Among the 3000 pictures preserved in the collection, the abundant section of Italian paintings spans a magnificent period of art. It represents the most remarkable achievements from the beginnings marked by the names of Giotto and Duccio through the works by the greatest Renaissance masters like Raphael, Giorgione, Titian, Tintoretto and Veronese up to the age of Tiepolo. A gem of the collection of Netherlandish paintings is The Sermon of St. John the Baptist by Pieter Bruegel the Elder. Masterpieces by Van Dyck, Jordaens and Frans Hals allow a glimpse into the 17th-century Golden Age of Dutch and Flemish art. The Spanish section, one of the most significant of this sort in Europe, is marked by paintings of El Greco, Vélazquez and Goya. Prominent works by Holbein the Elder, Cranach, Dürer and Maulbertsch enrich the collection of German and Austrian art. The French collection, although more modest in its dimensions, also includes celebrities as Poussin and Claude Lorrain; whereas British painting is represented by Reynolds and Constable, among others.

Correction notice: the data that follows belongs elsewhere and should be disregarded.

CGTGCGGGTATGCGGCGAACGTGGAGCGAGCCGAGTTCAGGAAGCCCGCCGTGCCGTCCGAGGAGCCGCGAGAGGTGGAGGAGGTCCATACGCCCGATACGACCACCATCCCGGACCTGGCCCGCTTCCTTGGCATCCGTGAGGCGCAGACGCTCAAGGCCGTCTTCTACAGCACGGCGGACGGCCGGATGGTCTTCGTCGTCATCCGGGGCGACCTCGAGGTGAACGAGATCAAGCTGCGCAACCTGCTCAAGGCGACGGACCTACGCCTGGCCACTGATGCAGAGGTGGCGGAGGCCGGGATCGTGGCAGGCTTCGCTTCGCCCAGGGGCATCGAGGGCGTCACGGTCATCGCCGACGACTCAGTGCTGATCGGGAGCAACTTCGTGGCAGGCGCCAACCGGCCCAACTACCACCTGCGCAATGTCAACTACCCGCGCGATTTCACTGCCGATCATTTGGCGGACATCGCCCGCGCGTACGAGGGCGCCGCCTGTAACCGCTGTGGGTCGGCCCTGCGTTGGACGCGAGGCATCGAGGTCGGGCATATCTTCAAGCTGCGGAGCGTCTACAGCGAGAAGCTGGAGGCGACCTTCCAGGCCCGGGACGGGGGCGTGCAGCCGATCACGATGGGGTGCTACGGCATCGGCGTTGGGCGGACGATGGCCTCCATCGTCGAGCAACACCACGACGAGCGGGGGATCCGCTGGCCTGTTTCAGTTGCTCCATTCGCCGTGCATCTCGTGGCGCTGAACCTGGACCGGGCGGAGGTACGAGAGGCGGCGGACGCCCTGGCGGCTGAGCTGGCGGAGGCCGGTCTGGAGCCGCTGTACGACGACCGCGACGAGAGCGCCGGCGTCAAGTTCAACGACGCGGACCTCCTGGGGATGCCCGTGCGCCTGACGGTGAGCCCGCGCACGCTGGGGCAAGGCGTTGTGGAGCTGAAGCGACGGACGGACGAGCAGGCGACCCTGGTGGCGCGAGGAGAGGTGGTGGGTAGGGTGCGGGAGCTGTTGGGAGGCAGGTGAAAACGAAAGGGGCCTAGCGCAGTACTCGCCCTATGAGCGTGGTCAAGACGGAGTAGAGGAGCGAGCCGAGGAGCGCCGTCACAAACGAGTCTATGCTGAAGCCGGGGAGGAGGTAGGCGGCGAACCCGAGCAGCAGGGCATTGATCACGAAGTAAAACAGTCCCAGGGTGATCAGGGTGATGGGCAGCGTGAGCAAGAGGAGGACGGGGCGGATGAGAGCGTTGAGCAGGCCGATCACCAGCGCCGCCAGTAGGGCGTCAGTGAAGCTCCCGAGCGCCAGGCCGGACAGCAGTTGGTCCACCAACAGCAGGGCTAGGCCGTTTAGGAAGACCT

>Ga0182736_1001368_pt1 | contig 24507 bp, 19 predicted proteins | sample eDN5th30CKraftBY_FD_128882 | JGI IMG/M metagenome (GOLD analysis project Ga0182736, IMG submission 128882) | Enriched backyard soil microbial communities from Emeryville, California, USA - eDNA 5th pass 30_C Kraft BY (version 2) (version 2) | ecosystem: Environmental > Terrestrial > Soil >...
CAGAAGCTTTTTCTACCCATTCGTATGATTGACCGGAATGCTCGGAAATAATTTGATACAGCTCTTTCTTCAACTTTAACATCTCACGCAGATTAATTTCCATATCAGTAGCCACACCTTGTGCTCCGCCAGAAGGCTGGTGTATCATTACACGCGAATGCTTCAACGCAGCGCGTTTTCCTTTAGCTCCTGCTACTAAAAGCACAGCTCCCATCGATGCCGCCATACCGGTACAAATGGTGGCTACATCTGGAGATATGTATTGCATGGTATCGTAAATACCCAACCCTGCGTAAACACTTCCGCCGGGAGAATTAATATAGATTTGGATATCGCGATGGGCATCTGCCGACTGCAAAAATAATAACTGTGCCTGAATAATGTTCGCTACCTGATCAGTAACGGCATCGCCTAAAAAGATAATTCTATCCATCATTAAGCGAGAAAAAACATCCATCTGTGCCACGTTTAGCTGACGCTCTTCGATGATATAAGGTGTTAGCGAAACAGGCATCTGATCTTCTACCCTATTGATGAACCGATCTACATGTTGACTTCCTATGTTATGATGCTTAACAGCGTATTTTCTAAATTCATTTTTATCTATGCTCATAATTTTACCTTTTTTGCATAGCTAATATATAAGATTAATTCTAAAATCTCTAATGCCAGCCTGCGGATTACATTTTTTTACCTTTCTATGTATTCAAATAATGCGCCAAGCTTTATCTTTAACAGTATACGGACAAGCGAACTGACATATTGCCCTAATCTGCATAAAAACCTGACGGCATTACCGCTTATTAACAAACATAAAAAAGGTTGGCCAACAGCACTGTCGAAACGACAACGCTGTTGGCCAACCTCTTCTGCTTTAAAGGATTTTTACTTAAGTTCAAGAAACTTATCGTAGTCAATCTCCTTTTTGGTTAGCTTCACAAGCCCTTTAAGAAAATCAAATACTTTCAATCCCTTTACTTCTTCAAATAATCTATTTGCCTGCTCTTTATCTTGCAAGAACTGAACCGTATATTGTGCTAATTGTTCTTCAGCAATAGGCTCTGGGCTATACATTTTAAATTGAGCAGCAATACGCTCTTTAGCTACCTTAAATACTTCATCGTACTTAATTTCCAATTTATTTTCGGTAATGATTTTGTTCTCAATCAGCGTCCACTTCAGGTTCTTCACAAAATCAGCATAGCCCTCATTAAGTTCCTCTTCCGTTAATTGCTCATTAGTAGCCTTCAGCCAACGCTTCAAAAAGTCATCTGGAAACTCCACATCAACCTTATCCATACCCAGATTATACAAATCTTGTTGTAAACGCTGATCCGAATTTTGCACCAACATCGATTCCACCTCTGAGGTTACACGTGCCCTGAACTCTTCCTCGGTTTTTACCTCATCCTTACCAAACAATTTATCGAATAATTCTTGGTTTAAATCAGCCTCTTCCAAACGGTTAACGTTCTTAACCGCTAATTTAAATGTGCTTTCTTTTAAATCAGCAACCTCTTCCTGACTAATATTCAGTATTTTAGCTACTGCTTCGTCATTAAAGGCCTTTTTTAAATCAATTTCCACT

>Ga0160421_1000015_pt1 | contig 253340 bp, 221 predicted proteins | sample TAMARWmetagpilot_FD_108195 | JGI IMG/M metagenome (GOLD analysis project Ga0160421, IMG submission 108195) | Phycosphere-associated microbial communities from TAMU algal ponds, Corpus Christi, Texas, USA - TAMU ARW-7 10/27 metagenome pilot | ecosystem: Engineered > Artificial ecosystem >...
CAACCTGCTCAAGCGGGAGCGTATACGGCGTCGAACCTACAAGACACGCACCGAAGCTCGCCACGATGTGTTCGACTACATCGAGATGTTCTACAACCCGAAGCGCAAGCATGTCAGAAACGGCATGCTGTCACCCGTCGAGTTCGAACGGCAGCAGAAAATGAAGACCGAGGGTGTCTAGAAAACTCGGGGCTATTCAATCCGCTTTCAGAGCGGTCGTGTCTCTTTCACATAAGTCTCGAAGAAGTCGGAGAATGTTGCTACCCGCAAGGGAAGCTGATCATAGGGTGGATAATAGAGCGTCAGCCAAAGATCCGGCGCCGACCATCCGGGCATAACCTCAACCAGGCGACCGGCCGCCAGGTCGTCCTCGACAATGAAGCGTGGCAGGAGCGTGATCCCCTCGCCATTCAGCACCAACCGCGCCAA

The exhibition has undergone a radical transformation in the past few years. In 2003, the new presentation of the German and Austrian schools opened the series, to be followed the next year by Netherlandish, Dutch and Flemish painting, and succeeded by displays of Spanish, Early Italian and British art in 2005. By the end of this year, the process will reach its conclusion with Italian Renaissance and Baroque, as well as French painting.